The adaptation game can be more difficult with Tumblrs or blogs that involve user-generated content. Monika Verma, the agent who transformed the website Damn You, Autocorrect! to a book, said that she found the site from an aggregator of popular websites. “I think I had seen it online—I don’t know if it was BuzzFeed or another viral aggregate,” said Ms. Verma. “It’s such a relevant issue now that everyone has smart phones.”
Ms. Verma has also sold book versions of the websites Bangable Dudes in History, Things That Suck, Things Younger Than John McCain, and Fuck Yeah Menswear (which makes fun of overdevotion to men’s fashion). But how does one turn a chronology of images into a book? With Damn You, Autocorrect! Ms. Verma had the blogger, Jillian Madison, add a list of the 10 most common autocorrect mistakes as well as original autocorrects never posted online.
Like the Internet memes themselves, these books are likely to serve future generations as not much more than a microcosmic documentation of a blip in time—what will Texts From Last Night be worth to us in 30 years? Humble Brags? Passive Aggressive Notes? (Who remembers Rich Hall’s Sniglets, from 1984? Or even further back, from 1968, Bennett Cerf’s Treasury of Atrocious Puns?) And what do we do with a darker strain of Internet memes that has surfaced lately? Few shoppers would likely buy a book version of Pepper Spray Cop, or the catastrophic financial true stories of Occupy Student Debt, or Photo Shop Looter. And as quickly as the memeoir has arrived it might disappear again—a victim of Hollywood, which has caught on to mining Twitter as a way to find writers for its own media. The days when New York literary agents could pluck the low-hanging fruit of Twitter and Tumblr are already gone and the bloggers themselves are savvier than ever—those featuring user-generated content now require their fan base to sign releases for photos. Even for the biggest agents, the competition has gotten fierce.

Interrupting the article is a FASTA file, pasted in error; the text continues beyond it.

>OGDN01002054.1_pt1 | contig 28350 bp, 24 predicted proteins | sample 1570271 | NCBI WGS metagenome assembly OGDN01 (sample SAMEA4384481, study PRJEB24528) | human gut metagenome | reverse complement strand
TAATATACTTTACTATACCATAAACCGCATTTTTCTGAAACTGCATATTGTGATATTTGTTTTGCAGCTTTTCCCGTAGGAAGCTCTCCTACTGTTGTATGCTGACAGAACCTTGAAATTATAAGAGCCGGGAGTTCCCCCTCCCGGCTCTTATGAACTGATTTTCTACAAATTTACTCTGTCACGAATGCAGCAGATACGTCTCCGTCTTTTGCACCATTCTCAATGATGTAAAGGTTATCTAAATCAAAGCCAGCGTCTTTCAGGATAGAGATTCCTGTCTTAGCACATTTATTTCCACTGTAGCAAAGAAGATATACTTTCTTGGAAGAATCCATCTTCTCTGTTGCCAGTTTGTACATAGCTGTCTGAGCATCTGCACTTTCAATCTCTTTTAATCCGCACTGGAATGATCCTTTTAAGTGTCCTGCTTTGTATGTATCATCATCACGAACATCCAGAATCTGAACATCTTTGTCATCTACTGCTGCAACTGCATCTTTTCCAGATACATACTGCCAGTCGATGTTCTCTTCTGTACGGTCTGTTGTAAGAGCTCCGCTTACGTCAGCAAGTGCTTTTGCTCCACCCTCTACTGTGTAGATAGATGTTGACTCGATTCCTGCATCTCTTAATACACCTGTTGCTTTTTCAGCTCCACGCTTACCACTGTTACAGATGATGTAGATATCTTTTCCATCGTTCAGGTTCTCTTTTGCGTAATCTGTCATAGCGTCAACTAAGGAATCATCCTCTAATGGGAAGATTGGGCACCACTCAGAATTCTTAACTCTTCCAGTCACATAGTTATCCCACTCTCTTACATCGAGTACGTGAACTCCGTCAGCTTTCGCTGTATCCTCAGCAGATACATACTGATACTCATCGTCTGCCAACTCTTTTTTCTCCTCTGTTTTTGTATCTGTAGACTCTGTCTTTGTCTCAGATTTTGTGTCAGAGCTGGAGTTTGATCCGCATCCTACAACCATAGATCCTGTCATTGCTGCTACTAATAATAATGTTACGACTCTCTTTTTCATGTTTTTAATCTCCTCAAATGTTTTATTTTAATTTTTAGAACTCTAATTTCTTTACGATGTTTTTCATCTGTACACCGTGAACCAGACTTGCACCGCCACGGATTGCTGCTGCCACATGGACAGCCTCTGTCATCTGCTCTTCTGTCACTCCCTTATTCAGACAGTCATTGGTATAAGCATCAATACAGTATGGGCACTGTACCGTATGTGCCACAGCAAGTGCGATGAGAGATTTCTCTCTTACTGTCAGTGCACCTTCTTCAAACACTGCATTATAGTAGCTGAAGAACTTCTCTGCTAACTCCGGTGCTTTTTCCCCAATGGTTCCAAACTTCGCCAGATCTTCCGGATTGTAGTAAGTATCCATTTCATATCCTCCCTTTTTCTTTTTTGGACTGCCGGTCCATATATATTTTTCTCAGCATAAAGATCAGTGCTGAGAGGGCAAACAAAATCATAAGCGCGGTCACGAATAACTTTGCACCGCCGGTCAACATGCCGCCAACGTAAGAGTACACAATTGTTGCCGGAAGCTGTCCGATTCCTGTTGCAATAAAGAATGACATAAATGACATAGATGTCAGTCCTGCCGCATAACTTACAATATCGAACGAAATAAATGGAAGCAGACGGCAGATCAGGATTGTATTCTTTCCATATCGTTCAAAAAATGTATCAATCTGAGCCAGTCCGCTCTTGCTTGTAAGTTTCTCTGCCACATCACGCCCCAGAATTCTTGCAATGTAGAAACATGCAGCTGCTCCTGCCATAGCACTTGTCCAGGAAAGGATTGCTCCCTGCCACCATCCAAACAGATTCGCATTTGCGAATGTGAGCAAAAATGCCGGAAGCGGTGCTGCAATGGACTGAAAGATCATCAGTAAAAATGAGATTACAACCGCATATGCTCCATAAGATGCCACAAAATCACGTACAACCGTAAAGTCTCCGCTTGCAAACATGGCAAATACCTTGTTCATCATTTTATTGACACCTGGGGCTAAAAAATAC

“It’s tough now,” said Mr. Leavell with a sigh. “All the big Los Angeles agencies have whole divisions of online talent scouts.” He recently tried to sign up the author of Your Aunt Diane, a Twitter feed in the persona of a Santa Fe hippie feminist doula/jewelry designer with a mailbox shaped like a clitoris whose Tweets say things like “Your Aunt Diane’s holistic hangover cure: persimmon juice, milk thistle, green tea, 45 minutes cunnilingus.” Mr. Leavell called, but even though the author had only 20,000 Twitter followers, he arrived too late.
“It’s crazy it’s so tough now,” he lamented.